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On Capitol Hill today, the House passed a bill that aims to curb sex trafficking, specifically the online sale of women and children for sex. The bill is popular with many lawmakers, but parts of it have riled some tech companies and digital rights groups. They say the legislation is undermining the legal protections that gave us the Internet as we know it. NPR's Alina Selyukh reports.
ALINA SELYUKH, BYLINE: About seven years ago, a group of high school students asked Rob Portman, a Republican senator from Ohio, to talk to them about human trafficking. He'd heard about the problem before. When he traveled across his state to learn about the opioid epidemic, he'd met women and girls who were survivors of trafficking, drugged by the people who had sold them for sex.
ROB PORTMAN: The more I learned about what was going on in my state and around the country, the more discouraging it got.
SELYUKH: Every year, human trafficking groups report thousands of cases - adults and children in the U.S. being forced into prostitution. To Portman, that number is growing for two main reasons.
PORTMAN: One, opioids - but two and primarily, the Internet. I would run into women and girls back home who would say, you know, it's moved from the street corner to the smartphone, and it's ruthlessly efficient.
SELYUKH: The most egregious offender is a website called Backpage which is known for its adult services ads but also as the No. 1 place to search for victims of child sex trafficking. In the past, several victims tried to sue Backpage for facilitating the crimes. But in case after case, Backpage successfully claimed immunity, and it relied on a law called Section 230 of the Communications Decency Act. This law protects online platforms from liability over posts made by users.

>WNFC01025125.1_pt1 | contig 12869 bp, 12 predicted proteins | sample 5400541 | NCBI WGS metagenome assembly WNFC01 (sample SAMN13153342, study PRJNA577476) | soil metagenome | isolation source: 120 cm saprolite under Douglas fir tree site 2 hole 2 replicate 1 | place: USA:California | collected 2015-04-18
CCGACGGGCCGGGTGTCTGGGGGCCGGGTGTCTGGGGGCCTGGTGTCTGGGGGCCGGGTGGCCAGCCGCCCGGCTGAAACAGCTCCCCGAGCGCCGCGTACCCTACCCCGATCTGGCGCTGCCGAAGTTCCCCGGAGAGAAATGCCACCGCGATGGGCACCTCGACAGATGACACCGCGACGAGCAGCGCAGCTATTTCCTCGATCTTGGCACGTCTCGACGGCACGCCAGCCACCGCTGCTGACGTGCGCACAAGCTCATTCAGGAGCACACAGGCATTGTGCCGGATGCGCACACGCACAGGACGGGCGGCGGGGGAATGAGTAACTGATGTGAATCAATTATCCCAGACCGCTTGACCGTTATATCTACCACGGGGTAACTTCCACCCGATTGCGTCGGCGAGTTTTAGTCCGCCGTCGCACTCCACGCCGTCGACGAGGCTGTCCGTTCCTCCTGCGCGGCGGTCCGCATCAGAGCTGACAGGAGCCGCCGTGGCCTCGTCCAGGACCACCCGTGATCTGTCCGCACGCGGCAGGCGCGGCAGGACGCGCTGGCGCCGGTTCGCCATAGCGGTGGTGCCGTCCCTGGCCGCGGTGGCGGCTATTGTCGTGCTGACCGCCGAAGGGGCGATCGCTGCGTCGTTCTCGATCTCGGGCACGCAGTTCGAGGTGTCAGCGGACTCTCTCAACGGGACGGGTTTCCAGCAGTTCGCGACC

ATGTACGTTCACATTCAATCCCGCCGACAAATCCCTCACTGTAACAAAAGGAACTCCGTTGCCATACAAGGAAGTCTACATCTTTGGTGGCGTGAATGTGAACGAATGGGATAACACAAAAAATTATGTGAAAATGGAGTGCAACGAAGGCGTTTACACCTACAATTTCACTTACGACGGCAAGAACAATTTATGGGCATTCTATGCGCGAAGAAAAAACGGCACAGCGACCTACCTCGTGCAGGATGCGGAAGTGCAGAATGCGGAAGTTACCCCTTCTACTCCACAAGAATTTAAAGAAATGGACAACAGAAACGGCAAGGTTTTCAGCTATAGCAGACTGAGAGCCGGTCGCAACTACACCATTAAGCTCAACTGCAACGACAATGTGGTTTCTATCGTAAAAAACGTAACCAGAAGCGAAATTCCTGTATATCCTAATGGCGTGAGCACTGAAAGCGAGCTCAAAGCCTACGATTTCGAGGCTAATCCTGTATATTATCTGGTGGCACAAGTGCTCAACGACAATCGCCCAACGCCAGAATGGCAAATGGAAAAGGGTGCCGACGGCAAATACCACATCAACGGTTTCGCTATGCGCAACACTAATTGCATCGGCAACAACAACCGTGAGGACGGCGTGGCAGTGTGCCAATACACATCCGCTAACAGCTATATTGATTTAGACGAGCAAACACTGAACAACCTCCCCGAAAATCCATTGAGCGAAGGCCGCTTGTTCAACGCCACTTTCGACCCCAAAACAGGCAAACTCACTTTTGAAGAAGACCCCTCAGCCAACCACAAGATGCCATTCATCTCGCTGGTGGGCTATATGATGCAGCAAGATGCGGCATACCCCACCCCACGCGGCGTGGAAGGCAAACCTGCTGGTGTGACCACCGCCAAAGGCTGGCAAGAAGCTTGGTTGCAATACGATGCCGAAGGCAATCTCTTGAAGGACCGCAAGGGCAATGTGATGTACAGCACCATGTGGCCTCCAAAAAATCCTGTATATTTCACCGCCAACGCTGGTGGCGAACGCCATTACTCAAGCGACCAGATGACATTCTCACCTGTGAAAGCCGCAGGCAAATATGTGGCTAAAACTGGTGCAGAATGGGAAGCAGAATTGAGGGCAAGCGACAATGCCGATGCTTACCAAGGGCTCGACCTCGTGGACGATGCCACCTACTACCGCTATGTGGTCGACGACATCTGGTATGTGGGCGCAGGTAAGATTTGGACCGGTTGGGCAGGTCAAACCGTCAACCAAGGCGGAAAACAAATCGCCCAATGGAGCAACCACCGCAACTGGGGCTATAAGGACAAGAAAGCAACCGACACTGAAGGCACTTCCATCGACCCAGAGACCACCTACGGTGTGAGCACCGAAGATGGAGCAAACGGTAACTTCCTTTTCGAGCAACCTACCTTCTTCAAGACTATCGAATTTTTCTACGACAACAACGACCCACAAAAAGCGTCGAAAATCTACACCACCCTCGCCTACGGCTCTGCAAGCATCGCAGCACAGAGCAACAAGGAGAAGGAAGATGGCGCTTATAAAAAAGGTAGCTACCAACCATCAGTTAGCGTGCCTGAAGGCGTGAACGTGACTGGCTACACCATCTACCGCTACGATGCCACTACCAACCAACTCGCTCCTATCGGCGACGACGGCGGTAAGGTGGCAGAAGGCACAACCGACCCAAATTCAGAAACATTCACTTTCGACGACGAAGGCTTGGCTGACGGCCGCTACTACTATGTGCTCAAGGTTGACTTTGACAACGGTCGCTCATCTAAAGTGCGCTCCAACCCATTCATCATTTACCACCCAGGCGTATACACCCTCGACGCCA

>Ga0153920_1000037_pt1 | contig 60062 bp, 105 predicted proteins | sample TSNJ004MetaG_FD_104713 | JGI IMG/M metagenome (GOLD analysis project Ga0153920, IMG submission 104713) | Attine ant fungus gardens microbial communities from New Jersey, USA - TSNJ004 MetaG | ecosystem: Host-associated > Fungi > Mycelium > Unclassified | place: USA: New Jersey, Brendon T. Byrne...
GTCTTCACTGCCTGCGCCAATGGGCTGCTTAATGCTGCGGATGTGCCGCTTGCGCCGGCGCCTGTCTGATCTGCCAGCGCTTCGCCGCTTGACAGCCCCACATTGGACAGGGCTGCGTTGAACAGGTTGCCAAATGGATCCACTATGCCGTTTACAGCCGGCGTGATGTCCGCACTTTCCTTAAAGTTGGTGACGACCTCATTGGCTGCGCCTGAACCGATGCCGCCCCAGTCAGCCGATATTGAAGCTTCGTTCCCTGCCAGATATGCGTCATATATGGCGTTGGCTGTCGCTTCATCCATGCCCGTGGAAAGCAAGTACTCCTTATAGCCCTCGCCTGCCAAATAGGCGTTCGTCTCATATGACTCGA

EVAN ENGSTROM: Perhaps the most important law in the development of the Internet we have today.
SELYUKH: Evan Engstrom runs the advocacy group Engine which represents Internet startups and companies like Reddit and Pinterest. He and others in tech argue without Section 230, websites like YouTube, Facebook, Yelp would have long been sued out of existence.
ENGSTROM: It says websites should only be liable for their users' speech in very limited circumstances - if they've created the speech, if they've developed the speech.
SELYUKH: But now Congress is planning to add new circumstances when people could sue websites - for knowingly promoting or facilitating sex trafficking. Engstrom argues this could prove counterproductive. He says websites, especially small ones, might decide to not even know at all what happens on their platforms to avoid liability. Portman argues the tech industry is overreacting about the law.
PORTMAN: To the point that they weren't willing to look at the obvious problem, which is that it's been abused to sell people online.
SELYUKH: He hopes the Senate will follow the House and vote on the sex trafficking bill in the next few weeks. Alina Selyukh, NPR News. Transcript provided by NPR, Copyright NPR.